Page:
# temperature sensor

I wish to measure the temperature of the an enclosed box, the range would be from 0C to 80C. And I want the measurement to be pretty accurate. If the real temperature is 25C I want me reading to be +/- 1C.

So I went to RS and did a quick search.

• Maxim DS18B20+ ±0.5°C AUD 5.87

My question is why AD590 cost a lot more with less accuracy? For my requirement will Maxim do the job? Is that any catch? Or any suggestion, preferable through hole.

• If the real temperature is 25C I want me reading to be +/- 1C ... what accuracy do you want at other temperatures? – jsotola Apr 17 '18 at 7:26
• @jsotola +/-1C through out the range that I want. – Sam Apr 17 '18 at 7:28
• It just maybe 'chance' but for a good comparison there are other parameters like factory calibration, long term stability, dependence on power supply noise, digital interface interference. I do know that in the good old days if I needed a top-quality analogue chip I would first go to AD. – Oldfart Apr 17 '18 at 7:32
• do you have anything against using a thermistor? – IC_Eng Apr 17 '18 at 8:46
• @IC_Eng no, but I don't have references to calibration NTC – Sam Apr 17 '18 at 9:46

IC temperature sensors have a wide price range. Older chips tend to keep the price, the manufacturers don't feel the need to lower it.

Note that some are much better than the specs especially a 1% spec (but some are worse)

Precision NTC thermistors are very good.

Here's the first one on Digikey: 0.05C 0-50C for \$7

They have good interchangeability of (holy shit 0.05C - used to be 0.3C) degrees, very low noise, very easy to measure accurately (voltage reference not needed), and low thermal leakage through the fine wires.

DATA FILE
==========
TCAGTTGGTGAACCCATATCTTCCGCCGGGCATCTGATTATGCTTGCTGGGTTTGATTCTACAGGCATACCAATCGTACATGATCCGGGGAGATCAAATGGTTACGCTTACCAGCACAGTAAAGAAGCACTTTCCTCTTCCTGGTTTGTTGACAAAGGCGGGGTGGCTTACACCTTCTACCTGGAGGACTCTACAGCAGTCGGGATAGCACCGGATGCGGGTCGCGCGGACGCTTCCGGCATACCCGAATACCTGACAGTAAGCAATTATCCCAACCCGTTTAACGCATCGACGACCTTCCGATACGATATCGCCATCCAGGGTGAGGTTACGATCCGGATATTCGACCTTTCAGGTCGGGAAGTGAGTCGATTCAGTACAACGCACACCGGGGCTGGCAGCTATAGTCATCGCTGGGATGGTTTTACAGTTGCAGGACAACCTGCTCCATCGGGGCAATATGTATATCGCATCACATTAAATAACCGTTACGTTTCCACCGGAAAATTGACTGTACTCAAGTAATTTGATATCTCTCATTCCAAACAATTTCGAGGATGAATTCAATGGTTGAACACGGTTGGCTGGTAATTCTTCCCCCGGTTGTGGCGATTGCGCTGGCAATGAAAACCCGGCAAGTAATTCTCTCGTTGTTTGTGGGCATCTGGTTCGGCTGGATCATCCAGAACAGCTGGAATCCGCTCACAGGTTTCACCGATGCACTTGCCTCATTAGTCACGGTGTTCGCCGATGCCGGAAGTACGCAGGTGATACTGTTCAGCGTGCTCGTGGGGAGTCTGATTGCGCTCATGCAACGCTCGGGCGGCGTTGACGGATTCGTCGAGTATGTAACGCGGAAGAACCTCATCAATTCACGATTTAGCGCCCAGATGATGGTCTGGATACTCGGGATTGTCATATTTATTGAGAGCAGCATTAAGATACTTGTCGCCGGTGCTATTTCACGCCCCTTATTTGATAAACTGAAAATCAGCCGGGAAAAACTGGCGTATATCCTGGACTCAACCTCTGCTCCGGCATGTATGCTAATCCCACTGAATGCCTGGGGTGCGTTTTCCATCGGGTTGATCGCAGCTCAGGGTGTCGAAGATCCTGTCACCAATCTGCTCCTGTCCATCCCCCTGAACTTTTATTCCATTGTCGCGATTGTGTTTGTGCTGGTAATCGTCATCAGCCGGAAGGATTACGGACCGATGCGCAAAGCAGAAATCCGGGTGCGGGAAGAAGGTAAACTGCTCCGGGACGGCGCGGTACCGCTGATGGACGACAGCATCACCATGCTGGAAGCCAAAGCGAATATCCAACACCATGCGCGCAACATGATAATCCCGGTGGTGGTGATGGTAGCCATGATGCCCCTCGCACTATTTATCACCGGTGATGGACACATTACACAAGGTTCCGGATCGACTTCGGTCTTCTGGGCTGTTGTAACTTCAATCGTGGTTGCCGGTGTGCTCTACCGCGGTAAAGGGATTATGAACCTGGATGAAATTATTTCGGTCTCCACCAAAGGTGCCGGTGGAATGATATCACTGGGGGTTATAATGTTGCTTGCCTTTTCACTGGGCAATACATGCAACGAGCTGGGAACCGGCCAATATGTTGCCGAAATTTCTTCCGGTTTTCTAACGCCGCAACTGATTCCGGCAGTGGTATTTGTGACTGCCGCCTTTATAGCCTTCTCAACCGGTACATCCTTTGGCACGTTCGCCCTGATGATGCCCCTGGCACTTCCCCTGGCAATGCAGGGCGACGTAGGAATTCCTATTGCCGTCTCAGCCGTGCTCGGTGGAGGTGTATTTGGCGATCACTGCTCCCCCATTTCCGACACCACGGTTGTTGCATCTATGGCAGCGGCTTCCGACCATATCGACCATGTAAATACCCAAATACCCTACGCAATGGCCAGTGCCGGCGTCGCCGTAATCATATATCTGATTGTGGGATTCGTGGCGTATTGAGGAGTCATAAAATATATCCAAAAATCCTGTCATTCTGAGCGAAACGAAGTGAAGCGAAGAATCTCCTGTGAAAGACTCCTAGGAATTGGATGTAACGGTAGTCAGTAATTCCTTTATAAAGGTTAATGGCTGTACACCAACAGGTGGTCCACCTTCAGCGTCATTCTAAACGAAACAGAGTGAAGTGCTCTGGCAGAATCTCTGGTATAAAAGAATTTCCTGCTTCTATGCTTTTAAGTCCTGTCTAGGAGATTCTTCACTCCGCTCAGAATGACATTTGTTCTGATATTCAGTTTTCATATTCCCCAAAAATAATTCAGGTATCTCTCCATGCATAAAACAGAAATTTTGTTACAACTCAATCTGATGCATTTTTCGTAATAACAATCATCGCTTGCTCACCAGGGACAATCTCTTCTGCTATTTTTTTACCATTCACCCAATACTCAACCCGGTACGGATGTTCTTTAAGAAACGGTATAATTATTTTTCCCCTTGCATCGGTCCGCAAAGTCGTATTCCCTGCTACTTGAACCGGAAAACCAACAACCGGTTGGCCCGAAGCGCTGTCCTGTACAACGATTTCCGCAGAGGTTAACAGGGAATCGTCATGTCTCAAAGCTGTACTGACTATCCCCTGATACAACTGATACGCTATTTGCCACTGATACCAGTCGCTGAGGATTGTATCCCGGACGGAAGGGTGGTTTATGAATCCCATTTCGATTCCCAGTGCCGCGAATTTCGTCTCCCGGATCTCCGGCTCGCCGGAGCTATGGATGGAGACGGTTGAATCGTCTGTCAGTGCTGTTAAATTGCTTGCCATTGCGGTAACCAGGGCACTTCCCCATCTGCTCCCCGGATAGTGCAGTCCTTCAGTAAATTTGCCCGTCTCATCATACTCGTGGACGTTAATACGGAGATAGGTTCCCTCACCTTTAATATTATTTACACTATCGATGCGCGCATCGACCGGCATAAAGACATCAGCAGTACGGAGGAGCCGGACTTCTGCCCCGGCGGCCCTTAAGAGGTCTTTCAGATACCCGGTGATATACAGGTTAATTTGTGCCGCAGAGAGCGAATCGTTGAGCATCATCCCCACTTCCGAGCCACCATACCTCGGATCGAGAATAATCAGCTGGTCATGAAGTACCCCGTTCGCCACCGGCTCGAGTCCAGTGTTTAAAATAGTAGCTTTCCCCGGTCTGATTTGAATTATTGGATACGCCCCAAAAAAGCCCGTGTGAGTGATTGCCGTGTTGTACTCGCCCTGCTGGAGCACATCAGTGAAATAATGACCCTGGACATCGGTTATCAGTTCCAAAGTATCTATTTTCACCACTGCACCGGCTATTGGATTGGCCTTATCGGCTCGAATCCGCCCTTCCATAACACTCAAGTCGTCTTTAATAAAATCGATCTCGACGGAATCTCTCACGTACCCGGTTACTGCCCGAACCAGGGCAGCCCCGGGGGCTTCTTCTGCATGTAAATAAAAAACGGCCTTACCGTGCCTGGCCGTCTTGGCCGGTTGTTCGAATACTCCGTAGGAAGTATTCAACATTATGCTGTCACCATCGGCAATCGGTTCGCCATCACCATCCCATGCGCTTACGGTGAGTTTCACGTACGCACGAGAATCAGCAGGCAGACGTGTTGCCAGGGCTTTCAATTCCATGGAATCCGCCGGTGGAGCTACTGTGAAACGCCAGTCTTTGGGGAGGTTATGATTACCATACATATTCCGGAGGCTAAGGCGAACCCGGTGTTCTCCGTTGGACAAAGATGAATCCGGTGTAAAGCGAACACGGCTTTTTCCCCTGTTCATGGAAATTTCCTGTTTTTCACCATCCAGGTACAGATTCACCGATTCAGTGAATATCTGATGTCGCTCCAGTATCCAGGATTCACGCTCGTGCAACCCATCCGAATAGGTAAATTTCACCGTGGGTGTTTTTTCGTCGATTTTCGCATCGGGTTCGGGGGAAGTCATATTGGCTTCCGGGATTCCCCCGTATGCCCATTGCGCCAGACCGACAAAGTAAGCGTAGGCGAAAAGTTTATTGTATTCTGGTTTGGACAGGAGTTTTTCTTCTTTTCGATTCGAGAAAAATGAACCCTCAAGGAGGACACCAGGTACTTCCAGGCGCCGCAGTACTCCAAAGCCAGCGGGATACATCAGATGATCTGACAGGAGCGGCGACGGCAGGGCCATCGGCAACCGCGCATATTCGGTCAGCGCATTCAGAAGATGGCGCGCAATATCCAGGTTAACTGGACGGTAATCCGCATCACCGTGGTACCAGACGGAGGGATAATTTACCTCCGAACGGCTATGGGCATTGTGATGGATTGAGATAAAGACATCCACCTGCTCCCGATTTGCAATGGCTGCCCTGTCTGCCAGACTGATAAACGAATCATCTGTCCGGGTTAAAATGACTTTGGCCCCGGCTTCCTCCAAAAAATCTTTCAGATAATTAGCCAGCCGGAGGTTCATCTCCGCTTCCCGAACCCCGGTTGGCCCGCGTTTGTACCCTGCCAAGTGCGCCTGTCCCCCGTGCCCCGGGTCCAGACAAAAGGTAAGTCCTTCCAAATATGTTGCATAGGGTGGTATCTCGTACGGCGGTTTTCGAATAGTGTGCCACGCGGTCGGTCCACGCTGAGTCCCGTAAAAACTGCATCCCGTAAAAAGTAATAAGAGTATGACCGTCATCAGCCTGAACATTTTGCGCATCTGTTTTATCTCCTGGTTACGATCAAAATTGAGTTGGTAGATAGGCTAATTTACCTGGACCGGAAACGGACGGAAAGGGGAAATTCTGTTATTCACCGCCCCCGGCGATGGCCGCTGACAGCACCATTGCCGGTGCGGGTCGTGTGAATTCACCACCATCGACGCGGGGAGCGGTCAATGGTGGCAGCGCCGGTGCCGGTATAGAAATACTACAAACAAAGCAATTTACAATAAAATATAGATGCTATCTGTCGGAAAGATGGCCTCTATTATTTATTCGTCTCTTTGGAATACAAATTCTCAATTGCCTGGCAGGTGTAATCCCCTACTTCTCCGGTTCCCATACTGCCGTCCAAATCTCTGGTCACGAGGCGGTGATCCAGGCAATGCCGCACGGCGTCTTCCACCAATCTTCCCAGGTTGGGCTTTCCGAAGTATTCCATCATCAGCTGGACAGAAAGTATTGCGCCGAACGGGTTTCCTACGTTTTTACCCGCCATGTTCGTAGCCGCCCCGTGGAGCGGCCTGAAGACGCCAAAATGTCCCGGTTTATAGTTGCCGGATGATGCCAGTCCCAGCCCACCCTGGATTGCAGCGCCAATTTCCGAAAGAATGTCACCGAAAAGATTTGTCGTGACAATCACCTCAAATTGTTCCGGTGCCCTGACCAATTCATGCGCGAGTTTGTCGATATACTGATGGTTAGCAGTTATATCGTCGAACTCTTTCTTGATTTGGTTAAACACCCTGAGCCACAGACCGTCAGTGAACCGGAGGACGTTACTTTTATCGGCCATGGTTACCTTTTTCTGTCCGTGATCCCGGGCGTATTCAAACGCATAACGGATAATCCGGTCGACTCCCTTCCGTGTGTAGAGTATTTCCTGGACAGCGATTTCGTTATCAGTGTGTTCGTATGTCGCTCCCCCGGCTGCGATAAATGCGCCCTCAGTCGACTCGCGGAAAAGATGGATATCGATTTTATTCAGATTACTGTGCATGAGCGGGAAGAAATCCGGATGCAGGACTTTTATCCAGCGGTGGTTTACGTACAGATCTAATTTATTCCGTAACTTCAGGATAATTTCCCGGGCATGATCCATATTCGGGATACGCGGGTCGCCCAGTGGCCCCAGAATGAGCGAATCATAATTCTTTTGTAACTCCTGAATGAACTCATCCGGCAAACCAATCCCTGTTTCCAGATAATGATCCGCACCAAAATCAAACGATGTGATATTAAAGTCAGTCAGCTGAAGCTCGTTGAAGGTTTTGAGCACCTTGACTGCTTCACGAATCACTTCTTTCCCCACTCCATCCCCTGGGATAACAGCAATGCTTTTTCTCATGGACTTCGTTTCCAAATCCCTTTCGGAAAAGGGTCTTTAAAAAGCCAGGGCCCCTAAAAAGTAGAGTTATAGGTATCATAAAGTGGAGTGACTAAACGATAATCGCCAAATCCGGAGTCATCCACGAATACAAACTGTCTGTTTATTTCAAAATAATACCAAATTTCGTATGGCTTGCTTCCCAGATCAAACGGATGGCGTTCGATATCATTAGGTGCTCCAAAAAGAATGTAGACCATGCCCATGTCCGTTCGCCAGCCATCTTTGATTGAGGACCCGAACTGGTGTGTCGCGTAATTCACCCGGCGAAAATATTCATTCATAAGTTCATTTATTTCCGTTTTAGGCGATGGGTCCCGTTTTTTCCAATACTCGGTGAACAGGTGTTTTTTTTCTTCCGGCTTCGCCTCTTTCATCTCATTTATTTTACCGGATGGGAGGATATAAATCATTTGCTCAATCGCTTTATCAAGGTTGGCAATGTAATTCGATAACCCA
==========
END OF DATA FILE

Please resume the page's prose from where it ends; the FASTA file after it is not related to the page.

But, you have to calculate the temperature.

I am also fond of the IC's that use transistors as diodes with resistance cancellation like TMP513,ADM1034. You just use any bipolar transistor as the sensor, and they are remarkable interchangeable. The nice thing is that you can get transistors in any package/size you can imagine, and they cost next to nothing

Note that when you use digital sensors with internal sensing, the conversion power results in systematic error.

Also be aware that apart from accuracy, some actually have very high noise levels - significantly greater than the resolution they boast.

The AD590 is a very old established chip. Pricing does not necessarily have to be logical, and IC temperature sensors are rather limited in application. This particular part has been designed into a lot of expensive applications and folks are loath to change. For example, the AD590 is used for compensating navigational systems in space and missile applications and it has adequate radiation hardness etc. for that kind of application.

Thermistors and RTDs are often better choices for temperature ranges around room temperature. Thermistors have high sensitivity, are very nonlinear, and high initial accuracy is available. Stability is potentially less, particularly at higher temperatures. RTDs are very stable (in fact they are the lab standard way of interpolating between fixed points on the temperature scale) but have less sensitivity. Obviously they don't put a part like an AD590 into consumer goods. The 18B20 has a digital output so your error budget calculations are less complex (with an analog sensor you have to consider the ADC, reference for the ADC etc). In either case, you should use a an official supply chain for procurement. There are many other such sensor chips with various advantages and disadvantages.

It is not clear whether you are trying to measure air temperature or PCB temperature, or something else, and what response time you require. A sensor from any reputable company should relay the die temperature of the sensor to you in accordance with the datasheet specifications, but the die may not follow whatever you are trying to measure very well. All sensors have some internal heating, for example.